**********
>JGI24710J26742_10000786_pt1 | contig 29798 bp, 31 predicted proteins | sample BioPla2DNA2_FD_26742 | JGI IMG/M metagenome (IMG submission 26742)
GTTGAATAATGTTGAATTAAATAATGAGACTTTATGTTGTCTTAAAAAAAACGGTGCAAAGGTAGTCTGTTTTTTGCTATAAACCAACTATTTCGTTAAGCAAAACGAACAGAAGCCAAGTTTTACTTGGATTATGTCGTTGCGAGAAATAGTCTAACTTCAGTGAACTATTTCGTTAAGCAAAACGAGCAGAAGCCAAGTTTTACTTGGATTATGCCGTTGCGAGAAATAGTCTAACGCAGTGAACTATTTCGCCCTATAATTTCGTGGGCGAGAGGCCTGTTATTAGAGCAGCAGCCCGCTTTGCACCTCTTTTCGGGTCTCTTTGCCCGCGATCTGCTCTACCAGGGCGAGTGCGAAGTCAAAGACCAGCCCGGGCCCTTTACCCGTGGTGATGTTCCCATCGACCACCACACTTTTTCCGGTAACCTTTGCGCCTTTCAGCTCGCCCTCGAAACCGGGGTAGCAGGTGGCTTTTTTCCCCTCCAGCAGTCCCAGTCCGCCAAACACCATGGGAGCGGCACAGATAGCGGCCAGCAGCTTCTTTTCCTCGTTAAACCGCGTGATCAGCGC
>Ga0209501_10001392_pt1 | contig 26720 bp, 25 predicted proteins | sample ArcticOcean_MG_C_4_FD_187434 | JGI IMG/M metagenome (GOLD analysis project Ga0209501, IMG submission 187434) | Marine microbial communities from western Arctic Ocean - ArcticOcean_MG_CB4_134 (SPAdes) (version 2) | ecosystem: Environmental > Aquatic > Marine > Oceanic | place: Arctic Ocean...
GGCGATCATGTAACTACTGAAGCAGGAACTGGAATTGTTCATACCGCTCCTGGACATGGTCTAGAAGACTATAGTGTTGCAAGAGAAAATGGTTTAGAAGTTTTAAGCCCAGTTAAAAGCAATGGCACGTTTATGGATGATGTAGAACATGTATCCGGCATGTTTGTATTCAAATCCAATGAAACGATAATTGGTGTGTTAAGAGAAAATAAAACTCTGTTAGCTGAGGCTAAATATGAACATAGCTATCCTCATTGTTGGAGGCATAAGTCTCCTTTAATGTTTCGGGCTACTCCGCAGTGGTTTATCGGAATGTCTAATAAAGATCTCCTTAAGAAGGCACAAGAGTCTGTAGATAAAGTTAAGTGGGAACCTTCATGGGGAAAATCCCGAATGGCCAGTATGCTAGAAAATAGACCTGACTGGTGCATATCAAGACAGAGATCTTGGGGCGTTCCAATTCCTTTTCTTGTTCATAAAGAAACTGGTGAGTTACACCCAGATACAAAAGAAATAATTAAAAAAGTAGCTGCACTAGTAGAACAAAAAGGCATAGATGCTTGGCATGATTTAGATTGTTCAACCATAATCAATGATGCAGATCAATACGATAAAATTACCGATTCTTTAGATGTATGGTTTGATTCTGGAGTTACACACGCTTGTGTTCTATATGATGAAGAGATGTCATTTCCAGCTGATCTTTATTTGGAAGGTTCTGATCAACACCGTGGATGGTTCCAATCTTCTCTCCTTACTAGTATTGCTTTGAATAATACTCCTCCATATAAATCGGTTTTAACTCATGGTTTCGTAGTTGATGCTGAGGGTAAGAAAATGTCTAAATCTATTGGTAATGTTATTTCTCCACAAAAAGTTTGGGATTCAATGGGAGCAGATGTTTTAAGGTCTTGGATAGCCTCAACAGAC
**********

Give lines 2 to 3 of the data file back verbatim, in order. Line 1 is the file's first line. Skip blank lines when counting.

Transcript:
GTTGAATAATGTTGAATTAAATAATGAGACTTTATGTTGTCTTAAAAAAAACGGTGCAAAGGTAGTCTGTTTTTTGCTATAAACCAACTATTTCGTTAAGCAAAACGAACAGAAGCCAAGTTTTACTTGGATTATGTCGTTGCGAGAAATAGTCTAACTTCAGTGAACTATTTCGTTAAGCAAAACGAGCAGAAGCCAAGTTTTACTTGGATTATGCCGTTGCGAGAAATAGTCTAACGCAGTGAACTATTTCGCCCTATAATTTCGTGGGCGAGAGGCCTGTTATTAGAGCAGCAGCCCGCTTTGCACCTCTTTTCGGGTCTCTTTGCCCGCGATCTGCTCTACCAGGGCGAGTGCGAAGTCAAAGACCAGCCCGGGCCCTTTACCCGTGGTGATGTTCCCATCGACCACCACACTTTTTCCGGTAACCTTTGCGCCTTTCAGCTCGCCCTCGAAACCGGGGTAGCAGGTGGCTTTTTTCCCCTCCAGCAGTCCCAGTCCGCCAAACACCATGGGAGCGGCACAGATAGCGGCCAGCAGCTTCTTTTCCTCGTTAAACCGCGTGATCAGCGC
>Ga0209501_10001392_pt1 | contig 26720 bp, 25 predicted proteins | sample ArcticOcean_MG_C_4_FD_187434 | JGI IMG/M metagenome (GOLD analysis project Ga0209501, IMG submission 187434) | Marine microbial communities from western Arctic Ocean - ArcticOcean_MG_CB4_134 (SPAdes) (version 2) | ecosystem: Environmental > Aquatic > Marine > Oceanic | place: Arctic Ocean...